"Instead of entering a query, Penny may be able to put on a special set of glasses and scan her surroundings for store names and reviews. The headsets and eyewear from Vuzix now link up to other portable devices such as iPods and camcorders, but they keep including more functionality within the gadgets themselves."
Sound far-fetched? Not according to the MOBVIS (Mobile Attentive Interfaces in Urban Scenarios) project in Europe. In a nutshell, the MOBVIS technology allows you to take a picture of your surroundings with your camera-equipped mobile device, then MOBVIS recognizes aspects of your environment and places hyperlinks on the items where it has relevant information. So, if you take a picture of a bus stop, MOBVIS can retrieve what buses stop there and what the schedule is. Assuming city buses are equipped with GPS and telemetric units, it could also tell you how long you have to wait for the next bus.
Currently, the MOBVIS project is visually mapping and testing in three European cities; Graz, Austria; Ljubljana, Slovenia; and Darmstadt, Germany). Geo-referenced imagery tied to streetscapes from these three centers is online and available to the scientific community. One has to imagine that Google would be paying particular attention to this, as it's a natural tie-in with its Street View project.
Say Cheese and Search...
So, let's imagine what MOBVIS could do. First of all, it could be an incredible interactive guide, bringing mountains of information about your surroundings to just one click away on your mobile device. Dining reviews, items on sale in local stores, entertainment schedules and reviews, transit schedules, self-guided tours, could all live on the other side of the MOBVIS linking icon. Now, all that is theoretically available through GPS positioning, but in urban pedestrian applications, GPS has some functional limitations. It's difficult to get an accurate enough fix to narrow your location to even a half block radius, especially in the downtown "urban valley" core. MOBVIS allows you to restrict your information quest to exactly what you want to include in your viewfinder, making it a much more specific query tool. Also, MOBVIS could be tremendously useful for the visually impaired, allowing them to scan their surroundings and retrieve information.
Making Reality More Useful
What MOBVIS does, along with all the other search permutations mentioned by David, is point the way of search's future. I've always said that search is not about the destination, whether it's Google, Yahoo or Live. It's about the functional engine that sits behind the portal. It's about the ability to link people with relevant information and, more importantly, timely functionality. Search is about letting people do what they have to do. MOBVIS is just one more way to establish the link. It's a pretty amazing way that opens up some intriguing possibilities, but what makes MOBVIS exciting is its potential for helping us navigate our current reality. David's 17 ways to search, Aaron Goldman's past speculations about ambient findability, and my ongoing exploration of search as an expression of us reaching for our goals all share a common theme: search enhances our ability to do things.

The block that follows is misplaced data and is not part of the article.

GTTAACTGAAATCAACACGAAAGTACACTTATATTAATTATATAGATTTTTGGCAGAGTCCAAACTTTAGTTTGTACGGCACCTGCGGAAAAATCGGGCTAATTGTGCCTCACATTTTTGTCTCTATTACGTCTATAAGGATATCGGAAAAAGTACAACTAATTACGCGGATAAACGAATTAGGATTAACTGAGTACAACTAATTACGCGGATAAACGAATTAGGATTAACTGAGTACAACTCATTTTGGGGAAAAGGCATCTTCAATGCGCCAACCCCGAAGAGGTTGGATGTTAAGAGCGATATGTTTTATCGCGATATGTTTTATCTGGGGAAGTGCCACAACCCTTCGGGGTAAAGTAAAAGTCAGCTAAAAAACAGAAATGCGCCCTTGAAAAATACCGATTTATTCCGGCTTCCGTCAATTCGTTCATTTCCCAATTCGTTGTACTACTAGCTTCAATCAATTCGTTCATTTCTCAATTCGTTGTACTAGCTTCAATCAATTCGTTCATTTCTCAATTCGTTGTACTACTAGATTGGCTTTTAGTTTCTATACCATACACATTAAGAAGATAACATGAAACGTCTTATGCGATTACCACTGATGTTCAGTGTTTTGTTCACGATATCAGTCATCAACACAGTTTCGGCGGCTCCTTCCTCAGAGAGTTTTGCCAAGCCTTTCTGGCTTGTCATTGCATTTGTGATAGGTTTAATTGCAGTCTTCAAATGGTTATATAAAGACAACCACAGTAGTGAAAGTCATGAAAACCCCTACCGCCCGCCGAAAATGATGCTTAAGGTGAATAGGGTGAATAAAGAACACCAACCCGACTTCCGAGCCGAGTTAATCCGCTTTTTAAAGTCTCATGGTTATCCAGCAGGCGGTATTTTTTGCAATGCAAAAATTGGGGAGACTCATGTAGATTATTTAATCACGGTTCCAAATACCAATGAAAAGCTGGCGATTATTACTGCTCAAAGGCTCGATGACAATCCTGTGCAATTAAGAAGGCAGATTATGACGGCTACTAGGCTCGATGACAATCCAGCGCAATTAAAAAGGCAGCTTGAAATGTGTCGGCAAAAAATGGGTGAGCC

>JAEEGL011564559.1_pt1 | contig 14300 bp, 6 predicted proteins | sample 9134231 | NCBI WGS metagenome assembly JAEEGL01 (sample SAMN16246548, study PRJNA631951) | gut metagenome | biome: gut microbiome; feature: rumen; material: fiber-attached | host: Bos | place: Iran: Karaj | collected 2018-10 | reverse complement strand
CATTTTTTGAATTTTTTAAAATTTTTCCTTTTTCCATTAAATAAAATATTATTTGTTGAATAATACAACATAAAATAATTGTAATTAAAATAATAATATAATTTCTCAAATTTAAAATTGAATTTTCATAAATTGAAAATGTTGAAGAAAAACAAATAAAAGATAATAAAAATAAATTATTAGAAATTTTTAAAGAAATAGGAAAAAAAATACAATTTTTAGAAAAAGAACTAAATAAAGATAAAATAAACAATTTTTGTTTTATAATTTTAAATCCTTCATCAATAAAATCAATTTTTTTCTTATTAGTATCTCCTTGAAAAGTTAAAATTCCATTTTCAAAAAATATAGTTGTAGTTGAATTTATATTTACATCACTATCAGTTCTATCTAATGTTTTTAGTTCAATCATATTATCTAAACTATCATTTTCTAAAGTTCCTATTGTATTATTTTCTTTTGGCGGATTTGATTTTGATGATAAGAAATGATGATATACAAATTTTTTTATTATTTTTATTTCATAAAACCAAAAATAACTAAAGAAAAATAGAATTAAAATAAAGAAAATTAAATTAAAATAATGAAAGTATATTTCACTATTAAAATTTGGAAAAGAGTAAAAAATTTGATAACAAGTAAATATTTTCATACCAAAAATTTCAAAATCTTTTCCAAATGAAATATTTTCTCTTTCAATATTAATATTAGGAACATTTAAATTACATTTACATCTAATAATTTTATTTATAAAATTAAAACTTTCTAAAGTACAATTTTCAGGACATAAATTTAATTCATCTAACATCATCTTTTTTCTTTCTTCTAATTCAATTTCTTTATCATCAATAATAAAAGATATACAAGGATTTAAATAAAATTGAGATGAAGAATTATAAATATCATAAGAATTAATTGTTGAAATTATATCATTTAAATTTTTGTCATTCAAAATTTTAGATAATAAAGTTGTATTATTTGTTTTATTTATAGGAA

In a recent post, Silicon Valley writer Sarah Lacy speculated that Google might be nearing the end of its reign as online's Golden Child. She used some dubious logic about usage and traffic to posit that the mantle is ready to be passed to Twitter or Facebook. What she missed is the central premise of Google's mission. It's not about driving traffic to Google.com. It's about connecting us with what we're looking for. What Google has been doing through Google Maps, Street View, Universal Search, personalization, Google Mobile and yes, even the lowly but ubiquitous Google Toolbar, is weaving together the functionality needed to deliver on that mission. It remains to be seen whether Google will be successful in doing so, but it's certainly well in the lead. And that's the power of Google's potential. It's about providing the infrastructure to connect all the dots, both online and in the real world. It's not about being one of the dots.